Designers, crafters, and wedding professionals know that not all paper is created equal. When you want to add extra dimension and durability to your creative projects or wedding stationery, standard printer paper simply won’t cut it.
Our newest blog series, the Ultimate Guide to Card Stock, will explore the many aspects of card stock, including different weights, sizes, colors, and finishes, as well as common and ideal uses for each variety. But before we dig into what you can do with card stock, let’s take a look at what card stock actually is.
What is Card Stock?
Card stock, sometimes spelled “cardstock”, is thicker and more durable than regular printer paper, but it’s thinner and more flexible than cardboard. This balance between durability and flexibility makes cardstock ideal for a number of crafting and design applications.
Card stock is also sometimes referred to as “cover stock”. While the terms “card stock” and “cover stock” are roughly analogous, there are subtle differences between the two:
- Card stock is typically smoother and more generic in appearance, and is often measured and sold according to caliper, or thickness in points. We’ll explain what this means in Part 2!
- Cover stock is often coated and textured, and is typically measured by basis weight. This term is often reserved for heavy-weight papers of a decorative nature.
Card stock (and cover stock) is typically made using a blend of hardwood and softwood materials. Hardwood allows for proper formation, while softwood fibers provide strength. Every mill uses different fibers at different ratios, resulting in a wide variety of qualities, weights, and finishes.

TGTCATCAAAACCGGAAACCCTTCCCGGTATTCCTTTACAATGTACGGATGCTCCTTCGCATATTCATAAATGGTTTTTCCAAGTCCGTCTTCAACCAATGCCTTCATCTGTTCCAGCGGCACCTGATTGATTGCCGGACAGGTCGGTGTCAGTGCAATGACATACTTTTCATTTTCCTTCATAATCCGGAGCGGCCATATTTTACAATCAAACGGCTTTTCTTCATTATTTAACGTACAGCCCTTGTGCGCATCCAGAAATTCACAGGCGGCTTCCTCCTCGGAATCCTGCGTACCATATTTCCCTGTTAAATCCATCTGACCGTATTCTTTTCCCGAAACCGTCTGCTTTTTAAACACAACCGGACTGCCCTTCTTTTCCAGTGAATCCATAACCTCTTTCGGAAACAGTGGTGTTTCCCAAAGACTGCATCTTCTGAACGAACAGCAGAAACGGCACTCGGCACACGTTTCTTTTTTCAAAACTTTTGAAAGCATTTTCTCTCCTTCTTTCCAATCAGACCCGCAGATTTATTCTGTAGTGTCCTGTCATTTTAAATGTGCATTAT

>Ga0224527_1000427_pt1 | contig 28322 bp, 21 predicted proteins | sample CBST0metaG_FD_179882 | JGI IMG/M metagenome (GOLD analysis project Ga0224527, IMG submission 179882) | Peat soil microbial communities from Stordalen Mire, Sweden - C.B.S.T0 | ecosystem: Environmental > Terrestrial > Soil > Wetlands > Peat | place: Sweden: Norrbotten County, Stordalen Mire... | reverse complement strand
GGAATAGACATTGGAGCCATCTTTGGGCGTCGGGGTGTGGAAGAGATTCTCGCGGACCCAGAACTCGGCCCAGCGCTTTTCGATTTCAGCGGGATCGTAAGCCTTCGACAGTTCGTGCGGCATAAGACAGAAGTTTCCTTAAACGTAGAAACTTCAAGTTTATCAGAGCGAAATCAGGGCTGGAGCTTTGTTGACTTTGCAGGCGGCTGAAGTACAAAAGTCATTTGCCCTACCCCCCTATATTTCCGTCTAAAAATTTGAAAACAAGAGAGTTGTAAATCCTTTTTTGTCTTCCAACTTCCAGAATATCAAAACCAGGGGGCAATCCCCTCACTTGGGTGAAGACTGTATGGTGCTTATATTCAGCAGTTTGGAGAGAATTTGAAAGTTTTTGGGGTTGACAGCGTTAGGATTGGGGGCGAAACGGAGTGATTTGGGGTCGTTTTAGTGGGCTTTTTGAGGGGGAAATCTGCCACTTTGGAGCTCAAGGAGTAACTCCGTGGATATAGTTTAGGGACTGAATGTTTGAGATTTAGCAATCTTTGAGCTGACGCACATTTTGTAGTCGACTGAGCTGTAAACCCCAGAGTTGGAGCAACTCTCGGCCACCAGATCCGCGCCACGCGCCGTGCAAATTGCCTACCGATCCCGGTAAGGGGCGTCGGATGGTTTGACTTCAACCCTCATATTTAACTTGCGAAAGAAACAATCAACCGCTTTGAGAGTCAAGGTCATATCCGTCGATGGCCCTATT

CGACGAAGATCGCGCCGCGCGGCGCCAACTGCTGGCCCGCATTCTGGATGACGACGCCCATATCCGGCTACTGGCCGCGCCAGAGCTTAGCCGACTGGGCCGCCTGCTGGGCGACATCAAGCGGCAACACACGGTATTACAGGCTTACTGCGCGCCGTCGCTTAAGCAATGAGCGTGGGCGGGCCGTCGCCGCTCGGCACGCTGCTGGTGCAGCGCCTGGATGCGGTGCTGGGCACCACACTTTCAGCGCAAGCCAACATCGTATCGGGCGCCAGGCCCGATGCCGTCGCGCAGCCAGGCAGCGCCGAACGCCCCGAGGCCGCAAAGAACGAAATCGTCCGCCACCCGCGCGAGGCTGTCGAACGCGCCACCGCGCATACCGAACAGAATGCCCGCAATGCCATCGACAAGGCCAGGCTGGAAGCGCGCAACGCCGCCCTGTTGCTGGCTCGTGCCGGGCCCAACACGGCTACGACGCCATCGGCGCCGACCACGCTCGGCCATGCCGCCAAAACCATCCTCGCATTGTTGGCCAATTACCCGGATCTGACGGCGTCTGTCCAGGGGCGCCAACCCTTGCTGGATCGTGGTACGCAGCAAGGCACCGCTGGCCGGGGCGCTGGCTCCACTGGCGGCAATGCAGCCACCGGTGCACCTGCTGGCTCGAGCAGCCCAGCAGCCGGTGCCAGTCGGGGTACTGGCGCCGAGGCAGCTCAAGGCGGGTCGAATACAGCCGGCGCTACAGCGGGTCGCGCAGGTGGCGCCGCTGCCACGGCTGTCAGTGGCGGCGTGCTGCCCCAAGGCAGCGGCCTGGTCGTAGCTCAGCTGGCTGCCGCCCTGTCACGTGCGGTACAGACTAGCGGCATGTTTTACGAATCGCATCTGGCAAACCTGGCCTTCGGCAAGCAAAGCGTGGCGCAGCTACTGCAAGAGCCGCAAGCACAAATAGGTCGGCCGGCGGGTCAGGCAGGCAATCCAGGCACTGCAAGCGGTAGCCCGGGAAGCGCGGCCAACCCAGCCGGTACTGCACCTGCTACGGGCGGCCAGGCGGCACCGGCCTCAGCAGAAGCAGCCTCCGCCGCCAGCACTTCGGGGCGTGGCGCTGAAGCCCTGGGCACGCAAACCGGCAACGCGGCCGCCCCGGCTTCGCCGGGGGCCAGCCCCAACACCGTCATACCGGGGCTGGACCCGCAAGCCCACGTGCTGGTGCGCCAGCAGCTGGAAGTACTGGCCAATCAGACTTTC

The Ultimate Guide to Card Stock
Throughout the series, we’ll explore the many varieties of cardstock and suggest some common and ideal uses for each. Here’s what you can expect to find in the Ultimate Guide to Card Stock:
Part 2: Weights & Sizes
Part 2 of the Ultimate Guide to Card Stock will define paper weight and outline the different ways that card stocks are weighed and sold. We’ll explore uses for some of the most common weights, and provide suggestions for some of our most popular stocks.
We will also take a look at sheet sizes and provide tips for selecting the right sheet size for your creative project.
Part 3: Finishes & Colors
Cardstock is available in a number of textured paper finishes, such as smooth, vellum, linen, and metallic. Part 3 will take a closer look at the differences between these textures and indicate common uses for each.
Part 3 will also outline the basics of color theory and color psychology to help you select the perfect shade for your next creative project.
Part 4: Printing & Finishing Services
Printing on card stock is different than printing on standard computer paper. Part 4 of the Ultimate Guide will share best practices for printing on card stock, including tips for printing at home and commercial printing.
We will also take a look at our printing services, which include cutting, scoring, perforating and drilling.
Part 5: Uses for Card Stock
Cardstock is incredibly versatile. Part 5 will explain when you may wish to consider using card stock rather than standard printer-weight paper, as well as suggest common and ideal uses for each weight, size, finish, and color.